A Girl of the Limberlost (Paperback)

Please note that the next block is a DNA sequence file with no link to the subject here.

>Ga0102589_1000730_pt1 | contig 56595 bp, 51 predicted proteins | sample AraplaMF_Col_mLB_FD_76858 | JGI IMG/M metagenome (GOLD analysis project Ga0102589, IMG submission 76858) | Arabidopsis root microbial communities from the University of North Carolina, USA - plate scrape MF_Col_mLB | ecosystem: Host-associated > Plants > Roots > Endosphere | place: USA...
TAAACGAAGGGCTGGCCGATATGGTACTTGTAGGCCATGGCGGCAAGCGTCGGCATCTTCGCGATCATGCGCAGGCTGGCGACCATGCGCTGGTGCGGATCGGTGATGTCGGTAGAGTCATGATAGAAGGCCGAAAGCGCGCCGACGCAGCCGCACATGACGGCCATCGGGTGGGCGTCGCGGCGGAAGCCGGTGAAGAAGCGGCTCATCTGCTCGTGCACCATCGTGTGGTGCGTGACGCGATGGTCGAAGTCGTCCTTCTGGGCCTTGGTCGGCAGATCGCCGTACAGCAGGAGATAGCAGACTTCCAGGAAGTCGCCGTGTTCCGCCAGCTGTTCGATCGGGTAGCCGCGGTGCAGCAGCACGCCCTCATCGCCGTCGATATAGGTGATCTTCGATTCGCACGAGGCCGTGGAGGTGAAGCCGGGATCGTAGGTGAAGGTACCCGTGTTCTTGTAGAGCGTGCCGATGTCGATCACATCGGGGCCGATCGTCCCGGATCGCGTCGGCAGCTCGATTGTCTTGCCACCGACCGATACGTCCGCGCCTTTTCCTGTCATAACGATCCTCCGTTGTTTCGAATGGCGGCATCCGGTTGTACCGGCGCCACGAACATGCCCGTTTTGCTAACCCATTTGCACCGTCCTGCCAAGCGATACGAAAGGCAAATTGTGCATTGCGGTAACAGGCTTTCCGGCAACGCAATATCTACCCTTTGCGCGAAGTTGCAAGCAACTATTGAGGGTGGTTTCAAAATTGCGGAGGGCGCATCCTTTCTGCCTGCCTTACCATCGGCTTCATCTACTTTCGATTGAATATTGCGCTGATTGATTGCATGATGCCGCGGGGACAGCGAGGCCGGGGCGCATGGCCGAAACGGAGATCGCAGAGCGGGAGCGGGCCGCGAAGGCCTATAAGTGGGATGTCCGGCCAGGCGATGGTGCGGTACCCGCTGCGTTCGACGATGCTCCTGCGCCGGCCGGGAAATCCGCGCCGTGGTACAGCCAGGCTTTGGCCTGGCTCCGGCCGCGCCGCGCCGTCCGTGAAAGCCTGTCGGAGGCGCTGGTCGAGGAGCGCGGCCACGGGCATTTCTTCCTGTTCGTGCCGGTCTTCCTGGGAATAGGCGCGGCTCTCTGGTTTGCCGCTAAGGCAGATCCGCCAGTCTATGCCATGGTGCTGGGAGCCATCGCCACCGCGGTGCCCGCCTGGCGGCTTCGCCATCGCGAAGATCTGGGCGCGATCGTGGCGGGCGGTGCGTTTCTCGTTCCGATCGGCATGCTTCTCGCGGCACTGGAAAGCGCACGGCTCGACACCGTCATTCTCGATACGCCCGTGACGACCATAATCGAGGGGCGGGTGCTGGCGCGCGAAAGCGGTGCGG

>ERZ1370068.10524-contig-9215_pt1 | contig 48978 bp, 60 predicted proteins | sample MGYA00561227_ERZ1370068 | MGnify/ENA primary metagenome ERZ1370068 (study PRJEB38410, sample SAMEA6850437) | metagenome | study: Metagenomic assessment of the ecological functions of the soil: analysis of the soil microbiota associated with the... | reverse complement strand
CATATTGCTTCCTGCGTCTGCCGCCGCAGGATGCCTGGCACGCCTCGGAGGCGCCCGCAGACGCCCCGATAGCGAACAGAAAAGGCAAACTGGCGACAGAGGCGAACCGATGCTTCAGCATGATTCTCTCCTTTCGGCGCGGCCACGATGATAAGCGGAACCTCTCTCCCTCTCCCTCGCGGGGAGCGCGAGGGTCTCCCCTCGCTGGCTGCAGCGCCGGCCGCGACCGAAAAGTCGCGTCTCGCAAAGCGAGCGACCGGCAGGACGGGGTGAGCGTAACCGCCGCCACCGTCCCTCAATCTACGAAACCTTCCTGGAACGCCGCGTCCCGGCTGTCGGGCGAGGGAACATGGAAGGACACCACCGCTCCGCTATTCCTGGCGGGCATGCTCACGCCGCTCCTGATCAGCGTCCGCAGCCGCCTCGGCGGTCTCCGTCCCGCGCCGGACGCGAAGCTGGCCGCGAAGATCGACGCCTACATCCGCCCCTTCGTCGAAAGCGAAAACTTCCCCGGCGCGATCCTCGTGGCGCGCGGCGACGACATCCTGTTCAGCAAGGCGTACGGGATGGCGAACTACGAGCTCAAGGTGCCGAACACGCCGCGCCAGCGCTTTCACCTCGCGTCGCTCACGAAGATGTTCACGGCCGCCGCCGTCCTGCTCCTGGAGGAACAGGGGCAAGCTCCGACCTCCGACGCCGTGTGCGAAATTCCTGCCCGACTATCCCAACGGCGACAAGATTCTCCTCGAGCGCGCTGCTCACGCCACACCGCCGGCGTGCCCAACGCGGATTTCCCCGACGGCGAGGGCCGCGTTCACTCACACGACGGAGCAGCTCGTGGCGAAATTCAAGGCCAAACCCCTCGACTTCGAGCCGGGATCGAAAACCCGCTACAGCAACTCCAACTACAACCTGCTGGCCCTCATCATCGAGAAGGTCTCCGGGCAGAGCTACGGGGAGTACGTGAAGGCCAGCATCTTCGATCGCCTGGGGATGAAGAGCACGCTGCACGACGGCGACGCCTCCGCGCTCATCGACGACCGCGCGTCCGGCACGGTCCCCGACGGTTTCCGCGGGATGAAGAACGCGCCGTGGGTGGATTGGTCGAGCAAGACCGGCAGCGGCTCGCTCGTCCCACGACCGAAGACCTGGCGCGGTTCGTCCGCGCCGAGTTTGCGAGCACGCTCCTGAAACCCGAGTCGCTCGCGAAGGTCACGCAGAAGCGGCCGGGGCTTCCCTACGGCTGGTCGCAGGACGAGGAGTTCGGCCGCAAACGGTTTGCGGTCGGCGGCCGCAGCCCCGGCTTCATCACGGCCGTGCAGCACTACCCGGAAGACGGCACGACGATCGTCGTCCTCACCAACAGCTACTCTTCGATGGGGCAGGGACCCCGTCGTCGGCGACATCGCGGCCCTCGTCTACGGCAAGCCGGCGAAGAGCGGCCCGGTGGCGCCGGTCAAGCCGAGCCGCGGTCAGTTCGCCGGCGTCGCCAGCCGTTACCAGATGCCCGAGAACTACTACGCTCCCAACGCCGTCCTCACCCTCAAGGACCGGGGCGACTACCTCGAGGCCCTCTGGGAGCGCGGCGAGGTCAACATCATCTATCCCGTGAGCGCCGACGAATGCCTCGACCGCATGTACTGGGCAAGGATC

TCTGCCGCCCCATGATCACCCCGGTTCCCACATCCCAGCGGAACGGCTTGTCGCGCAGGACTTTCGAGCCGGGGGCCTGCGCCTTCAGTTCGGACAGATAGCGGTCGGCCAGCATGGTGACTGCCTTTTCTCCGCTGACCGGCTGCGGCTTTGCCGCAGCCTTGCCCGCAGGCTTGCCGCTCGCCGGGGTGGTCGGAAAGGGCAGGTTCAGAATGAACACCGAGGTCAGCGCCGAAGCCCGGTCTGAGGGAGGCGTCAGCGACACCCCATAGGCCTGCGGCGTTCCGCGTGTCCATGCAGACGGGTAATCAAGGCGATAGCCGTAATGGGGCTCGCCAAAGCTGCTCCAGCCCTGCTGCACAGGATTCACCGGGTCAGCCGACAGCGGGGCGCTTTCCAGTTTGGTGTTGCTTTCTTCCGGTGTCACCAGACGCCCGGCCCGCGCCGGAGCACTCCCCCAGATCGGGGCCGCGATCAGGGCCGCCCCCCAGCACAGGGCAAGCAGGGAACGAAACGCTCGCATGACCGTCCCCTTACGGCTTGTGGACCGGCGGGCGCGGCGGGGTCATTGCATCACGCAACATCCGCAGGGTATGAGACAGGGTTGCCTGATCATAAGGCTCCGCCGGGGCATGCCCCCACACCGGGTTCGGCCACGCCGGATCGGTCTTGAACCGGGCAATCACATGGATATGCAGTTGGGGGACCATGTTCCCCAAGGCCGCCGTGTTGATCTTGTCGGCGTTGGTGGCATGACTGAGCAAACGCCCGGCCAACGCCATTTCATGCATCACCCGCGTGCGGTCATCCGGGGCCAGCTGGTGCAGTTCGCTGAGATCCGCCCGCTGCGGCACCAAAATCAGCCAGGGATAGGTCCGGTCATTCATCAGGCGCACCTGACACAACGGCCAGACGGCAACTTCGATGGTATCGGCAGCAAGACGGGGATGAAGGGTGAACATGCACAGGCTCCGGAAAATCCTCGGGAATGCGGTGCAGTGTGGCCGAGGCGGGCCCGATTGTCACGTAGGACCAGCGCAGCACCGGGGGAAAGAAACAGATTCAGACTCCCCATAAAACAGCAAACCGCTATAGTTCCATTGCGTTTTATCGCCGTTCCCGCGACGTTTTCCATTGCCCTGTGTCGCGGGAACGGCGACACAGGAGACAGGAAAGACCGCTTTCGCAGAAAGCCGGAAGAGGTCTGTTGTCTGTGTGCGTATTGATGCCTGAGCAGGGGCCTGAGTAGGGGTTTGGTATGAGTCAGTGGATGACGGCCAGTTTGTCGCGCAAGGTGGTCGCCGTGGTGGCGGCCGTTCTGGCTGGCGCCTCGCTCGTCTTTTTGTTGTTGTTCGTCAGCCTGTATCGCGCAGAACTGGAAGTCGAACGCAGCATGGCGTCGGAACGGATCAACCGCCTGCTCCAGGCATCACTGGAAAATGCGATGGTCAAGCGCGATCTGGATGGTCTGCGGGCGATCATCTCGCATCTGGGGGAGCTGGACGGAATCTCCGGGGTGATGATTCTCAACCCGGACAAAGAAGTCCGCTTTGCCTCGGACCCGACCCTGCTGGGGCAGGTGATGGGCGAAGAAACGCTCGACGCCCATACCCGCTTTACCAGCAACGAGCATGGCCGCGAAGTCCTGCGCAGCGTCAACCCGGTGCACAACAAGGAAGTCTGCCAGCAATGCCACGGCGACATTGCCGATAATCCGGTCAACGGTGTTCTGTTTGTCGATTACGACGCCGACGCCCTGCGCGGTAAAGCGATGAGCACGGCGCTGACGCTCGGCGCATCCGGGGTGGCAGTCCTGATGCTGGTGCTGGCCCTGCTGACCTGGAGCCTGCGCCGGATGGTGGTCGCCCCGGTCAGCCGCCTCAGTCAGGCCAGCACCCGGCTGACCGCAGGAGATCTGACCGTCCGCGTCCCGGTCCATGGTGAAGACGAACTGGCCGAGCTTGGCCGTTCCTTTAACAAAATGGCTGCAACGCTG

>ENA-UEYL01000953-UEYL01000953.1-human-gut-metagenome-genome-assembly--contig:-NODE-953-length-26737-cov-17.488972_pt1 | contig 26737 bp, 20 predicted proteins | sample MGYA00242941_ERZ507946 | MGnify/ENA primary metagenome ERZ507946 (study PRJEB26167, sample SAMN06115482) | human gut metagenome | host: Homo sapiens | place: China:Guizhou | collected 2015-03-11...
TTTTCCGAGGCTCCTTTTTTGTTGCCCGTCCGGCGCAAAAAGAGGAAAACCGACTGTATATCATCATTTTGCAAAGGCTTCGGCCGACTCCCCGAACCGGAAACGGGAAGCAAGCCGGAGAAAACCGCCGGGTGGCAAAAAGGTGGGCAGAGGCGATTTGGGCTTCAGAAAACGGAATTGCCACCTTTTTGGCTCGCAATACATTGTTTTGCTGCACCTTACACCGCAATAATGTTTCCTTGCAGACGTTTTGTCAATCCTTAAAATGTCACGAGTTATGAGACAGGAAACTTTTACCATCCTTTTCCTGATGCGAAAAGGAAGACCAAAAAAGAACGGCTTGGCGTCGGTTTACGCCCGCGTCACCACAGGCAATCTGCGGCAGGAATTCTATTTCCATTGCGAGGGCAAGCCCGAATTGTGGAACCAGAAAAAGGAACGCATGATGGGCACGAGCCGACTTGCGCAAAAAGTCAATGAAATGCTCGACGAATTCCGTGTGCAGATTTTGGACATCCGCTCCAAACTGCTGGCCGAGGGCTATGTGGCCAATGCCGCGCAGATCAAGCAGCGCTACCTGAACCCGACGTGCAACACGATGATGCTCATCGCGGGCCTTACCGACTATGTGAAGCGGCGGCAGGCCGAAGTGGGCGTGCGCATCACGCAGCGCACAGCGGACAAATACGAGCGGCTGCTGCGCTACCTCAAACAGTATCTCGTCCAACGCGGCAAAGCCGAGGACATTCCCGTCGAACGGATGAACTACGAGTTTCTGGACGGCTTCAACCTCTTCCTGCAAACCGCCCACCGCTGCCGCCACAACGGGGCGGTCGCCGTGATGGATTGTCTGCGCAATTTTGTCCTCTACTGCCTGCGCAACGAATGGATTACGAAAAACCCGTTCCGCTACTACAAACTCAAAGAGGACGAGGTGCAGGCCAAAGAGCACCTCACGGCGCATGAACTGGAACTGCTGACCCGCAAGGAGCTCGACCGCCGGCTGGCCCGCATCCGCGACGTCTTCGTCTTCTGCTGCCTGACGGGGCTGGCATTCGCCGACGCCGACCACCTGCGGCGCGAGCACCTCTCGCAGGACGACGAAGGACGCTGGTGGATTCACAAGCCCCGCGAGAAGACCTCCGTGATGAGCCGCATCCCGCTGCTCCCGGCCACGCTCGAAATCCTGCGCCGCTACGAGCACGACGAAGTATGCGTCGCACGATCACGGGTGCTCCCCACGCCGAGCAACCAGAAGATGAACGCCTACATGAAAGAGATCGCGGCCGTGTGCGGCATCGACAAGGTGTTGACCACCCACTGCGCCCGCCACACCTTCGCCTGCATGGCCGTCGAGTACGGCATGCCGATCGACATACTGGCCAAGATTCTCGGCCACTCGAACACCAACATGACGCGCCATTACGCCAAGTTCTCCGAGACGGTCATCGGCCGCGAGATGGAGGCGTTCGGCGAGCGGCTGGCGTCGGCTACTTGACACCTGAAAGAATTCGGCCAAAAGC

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Elnora walked by instinct, for her eyes were blinded with tears. She left the road where it turned south, at the corner of the Limberlost, climbed a snake fence and entered a path worn by her own feet. Dodging under willow and scrub oak branches she came at last to the faint outline of an old trail made in the days when the precious timber of the swamp was guarded by armed men. This path she followed until she reached a thick clump of bushes. From the debris in the end of a hollow log she took a key that unlocked the padlock of a large weatherbeaten old box, inside of which lay several books, a butterfly apparatus, and a small cracked mirror. The walls were lined thickly with gaudy butterflies, dragonflies, and moths. She set up the mirror and once more pulling the ribbon from her hair, she shook the bright mass over her shoulders, tossing it dry in the sunshine. Then she straightened it, bound it loosely, and replaced her hat. She tugged vainly at the low brown calico collar and gazed despairingly at the generous length of the narrow skirt. She lifted it as she would have cut it if possible. That disclosed the heavy high leather shoes, at sight of which she seemed positively ill, and hastily dropped the skirt. She opened the pail, removed the lunch, wrapped it in the napkin, and placed it in a small pasteboard box. Locking the case again she hid the key and hurried down the trail. She followed it around the north end of the swamp and then entered a footpath crossing a farm leading in the direction of the spires of the city to the northeast. Again she climbed a fence and was on the open road. For an instant she leaned against the fence staring before her, then turned and looked back. Behind her lay the land on which she had been born to drudgery and a mother who made no pretence of loving her; before her lay the city through whose schools she hoped to find means of escape and the way to reach the things for which she cared. When she thought of how she appeared she leaned more heavily against the fence and groaned; when she thought of turning back and wearing such clothing in ignorance all the days of her life she set her teeth firmly and went hastily toward Onabasha. On the bridge crossing a deep culvert at the suburbs she glanced around, and then kneeling she thrust the lunch box between the foundation and the flooring. This left her empty-handed as she approached the big stone high school building. She entered bravely and inquired her way to the office of the superintendent. There she learned that she should have come the previous week and arranged about her classes. There were many things incident to the opening of school, and one man unable to cope with all of them. - Taken from "A Girl of the Limberlost" written by Gene Stratton-Porter.
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